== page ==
All those servers do not run cheaply

Rack Mounted servers in data center
Rack Mounted servers in data center

As Google can verify.  According to the NYT piece: Google Details Electricity Usage, Google said its operations draw approximately 260 million watts continuously to run its online services and office buildings.  That figure includes all of the e-mail applications, Youtube videos, Google searches, Google documents, etc.  That works out to be about 6.24 million KWh per day or 21,292,752,000 BTU per day.  Here are some of the amounts and costs for other fuels:

FuelUnitAmountAverage cost $Cost per day
Natural GasCCF211,8682.335494,712

Those figures do not take into account the efficiency of the generation process.  For example, the average coal fired power plant is 32% efficient, thus the actual tonnage of coal needed to produce 6.24 million KWh is 1,376 at a cost of $215,194.  Other fuels have similar electrical conversion efficiency, with the internal combustion engine being about 19% efficiency for any given fuel.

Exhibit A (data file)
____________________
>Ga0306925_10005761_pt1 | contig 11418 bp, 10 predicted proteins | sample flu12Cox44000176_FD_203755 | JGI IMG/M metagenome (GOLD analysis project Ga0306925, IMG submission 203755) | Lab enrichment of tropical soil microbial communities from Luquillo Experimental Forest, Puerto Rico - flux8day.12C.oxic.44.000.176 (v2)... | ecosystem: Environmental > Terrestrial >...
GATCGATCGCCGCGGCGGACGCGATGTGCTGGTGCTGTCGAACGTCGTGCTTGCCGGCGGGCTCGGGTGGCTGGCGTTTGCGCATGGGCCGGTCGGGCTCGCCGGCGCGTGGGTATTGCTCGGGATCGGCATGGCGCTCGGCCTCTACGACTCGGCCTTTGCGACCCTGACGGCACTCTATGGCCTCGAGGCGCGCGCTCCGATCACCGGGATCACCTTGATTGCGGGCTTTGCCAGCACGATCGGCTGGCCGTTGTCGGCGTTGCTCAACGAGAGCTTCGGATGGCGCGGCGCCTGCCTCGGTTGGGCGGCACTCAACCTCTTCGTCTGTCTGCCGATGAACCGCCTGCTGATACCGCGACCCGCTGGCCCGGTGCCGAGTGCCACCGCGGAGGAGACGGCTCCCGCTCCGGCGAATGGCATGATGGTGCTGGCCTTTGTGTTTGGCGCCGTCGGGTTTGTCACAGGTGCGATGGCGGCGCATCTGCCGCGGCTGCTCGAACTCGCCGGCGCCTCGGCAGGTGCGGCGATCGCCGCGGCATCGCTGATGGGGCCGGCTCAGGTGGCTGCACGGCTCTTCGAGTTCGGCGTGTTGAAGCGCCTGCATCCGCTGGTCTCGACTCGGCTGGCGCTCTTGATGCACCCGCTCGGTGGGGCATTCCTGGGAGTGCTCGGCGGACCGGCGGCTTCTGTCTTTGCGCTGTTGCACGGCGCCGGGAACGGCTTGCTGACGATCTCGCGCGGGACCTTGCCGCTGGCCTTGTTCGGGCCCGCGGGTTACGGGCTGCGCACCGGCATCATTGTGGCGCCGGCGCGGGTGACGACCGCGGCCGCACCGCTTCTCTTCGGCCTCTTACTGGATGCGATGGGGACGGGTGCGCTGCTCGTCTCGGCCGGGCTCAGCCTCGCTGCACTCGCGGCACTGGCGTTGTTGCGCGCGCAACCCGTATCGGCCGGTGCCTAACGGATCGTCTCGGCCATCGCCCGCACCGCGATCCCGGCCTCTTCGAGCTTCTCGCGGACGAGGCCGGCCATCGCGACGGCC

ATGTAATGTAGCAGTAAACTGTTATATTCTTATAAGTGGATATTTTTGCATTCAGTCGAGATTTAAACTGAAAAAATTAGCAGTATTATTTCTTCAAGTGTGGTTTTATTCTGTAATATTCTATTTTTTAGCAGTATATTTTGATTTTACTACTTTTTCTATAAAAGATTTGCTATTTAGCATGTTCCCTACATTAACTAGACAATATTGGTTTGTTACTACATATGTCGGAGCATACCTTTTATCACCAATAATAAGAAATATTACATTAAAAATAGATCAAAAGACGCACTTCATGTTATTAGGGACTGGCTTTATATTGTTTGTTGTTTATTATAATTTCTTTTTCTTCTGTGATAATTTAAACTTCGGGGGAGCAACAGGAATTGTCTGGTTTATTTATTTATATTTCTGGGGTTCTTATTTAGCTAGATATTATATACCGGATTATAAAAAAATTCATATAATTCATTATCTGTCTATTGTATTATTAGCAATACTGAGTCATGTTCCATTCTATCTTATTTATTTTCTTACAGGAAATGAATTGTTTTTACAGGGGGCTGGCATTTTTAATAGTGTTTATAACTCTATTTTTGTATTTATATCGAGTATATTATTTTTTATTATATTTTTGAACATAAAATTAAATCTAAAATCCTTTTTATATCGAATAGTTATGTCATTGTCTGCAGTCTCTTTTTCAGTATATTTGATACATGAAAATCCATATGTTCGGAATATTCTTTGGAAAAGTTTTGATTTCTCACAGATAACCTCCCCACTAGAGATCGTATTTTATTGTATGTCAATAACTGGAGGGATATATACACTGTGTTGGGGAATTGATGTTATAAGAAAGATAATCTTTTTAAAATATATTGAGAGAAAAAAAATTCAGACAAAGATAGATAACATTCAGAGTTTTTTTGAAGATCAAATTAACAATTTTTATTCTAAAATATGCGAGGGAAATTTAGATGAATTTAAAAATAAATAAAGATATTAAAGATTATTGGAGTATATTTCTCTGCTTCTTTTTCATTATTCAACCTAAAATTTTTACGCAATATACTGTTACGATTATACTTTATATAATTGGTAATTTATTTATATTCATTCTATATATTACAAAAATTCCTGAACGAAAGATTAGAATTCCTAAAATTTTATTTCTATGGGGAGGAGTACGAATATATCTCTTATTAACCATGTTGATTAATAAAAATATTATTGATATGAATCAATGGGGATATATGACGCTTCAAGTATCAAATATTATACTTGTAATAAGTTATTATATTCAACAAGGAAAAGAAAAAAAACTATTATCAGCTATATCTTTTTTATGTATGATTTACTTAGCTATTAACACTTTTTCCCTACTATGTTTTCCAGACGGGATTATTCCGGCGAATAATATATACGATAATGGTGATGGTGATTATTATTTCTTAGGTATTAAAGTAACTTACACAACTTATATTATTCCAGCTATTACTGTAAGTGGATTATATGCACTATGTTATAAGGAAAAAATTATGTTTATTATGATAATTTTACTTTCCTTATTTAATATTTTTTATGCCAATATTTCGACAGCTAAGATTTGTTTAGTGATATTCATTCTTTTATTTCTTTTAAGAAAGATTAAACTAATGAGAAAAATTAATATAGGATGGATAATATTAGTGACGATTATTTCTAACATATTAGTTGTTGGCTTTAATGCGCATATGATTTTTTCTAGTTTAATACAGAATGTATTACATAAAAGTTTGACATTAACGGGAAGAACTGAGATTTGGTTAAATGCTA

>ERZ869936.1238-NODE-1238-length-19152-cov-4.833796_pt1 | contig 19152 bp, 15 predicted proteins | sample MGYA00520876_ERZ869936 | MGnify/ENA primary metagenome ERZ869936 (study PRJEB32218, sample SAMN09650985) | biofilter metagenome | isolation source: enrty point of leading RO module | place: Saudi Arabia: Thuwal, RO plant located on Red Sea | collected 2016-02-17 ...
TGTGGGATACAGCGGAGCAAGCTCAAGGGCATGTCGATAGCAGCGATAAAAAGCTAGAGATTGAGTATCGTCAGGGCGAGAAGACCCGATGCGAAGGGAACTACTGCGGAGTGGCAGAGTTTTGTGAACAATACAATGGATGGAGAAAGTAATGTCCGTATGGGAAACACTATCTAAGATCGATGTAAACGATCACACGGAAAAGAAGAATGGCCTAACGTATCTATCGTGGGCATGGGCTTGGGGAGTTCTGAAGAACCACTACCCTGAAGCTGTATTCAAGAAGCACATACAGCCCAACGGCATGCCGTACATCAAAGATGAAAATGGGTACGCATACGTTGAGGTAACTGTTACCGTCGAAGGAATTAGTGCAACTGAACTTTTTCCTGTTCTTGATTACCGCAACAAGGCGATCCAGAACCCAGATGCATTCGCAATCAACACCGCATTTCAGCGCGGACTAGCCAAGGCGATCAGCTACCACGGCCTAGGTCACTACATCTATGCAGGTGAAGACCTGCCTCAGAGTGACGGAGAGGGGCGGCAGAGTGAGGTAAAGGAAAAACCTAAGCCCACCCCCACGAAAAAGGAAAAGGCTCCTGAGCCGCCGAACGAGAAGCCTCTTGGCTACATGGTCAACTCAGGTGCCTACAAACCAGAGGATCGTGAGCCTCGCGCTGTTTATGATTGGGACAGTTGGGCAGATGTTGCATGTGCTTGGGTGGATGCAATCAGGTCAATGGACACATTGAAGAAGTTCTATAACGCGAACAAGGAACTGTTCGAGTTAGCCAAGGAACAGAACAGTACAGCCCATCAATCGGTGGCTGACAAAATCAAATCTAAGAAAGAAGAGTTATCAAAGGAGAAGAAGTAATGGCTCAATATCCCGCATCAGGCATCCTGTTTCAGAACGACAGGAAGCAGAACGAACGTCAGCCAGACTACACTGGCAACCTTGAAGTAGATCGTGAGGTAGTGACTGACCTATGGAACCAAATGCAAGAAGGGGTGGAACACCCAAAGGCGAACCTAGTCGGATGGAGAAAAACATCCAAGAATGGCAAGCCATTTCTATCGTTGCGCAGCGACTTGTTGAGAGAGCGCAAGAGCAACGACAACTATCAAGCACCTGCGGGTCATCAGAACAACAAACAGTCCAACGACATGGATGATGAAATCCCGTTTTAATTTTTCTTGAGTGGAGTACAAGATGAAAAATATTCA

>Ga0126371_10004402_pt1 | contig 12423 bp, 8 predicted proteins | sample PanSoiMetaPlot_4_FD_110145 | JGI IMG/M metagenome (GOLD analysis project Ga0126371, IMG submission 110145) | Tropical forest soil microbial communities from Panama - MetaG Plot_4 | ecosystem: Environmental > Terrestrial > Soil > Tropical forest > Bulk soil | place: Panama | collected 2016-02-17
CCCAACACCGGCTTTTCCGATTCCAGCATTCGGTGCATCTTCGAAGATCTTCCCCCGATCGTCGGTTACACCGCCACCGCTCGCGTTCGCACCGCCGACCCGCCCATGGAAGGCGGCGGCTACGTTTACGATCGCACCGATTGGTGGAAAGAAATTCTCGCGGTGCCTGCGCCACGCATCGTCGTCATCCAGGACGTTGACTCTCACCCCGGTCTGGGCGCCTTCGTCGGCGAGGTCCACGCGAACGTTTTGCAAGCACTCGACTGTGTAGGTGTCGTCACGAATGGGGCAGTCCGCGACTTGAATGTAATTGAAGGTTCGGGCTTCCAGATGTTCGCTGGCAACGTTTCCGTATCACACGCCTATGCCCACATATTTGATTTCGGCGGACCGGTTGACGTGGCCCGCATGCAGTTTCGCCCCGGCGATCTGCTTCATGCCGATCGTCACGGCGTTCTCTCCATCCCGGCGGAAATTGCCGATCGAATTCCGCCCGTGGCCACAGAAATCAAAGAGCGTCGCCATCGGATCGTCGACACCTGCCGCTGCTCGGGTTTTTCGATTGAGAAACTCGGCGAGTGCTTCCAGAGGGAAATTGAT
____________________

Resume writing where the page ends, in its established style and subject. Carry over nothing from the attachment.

Some other interesting tidbits from the article:

  • Each Google search uses about 0.3 Watt-hours of electric
  • The average user uses 180 Watt-hours per month
  • Approximately 12.5 million Watts or 30,000 kWh per day are used by search engine traffic
  • 25% of Google’s energy is supplied from renewables
  • Google designs and builds its own data centers using energy-efficient technology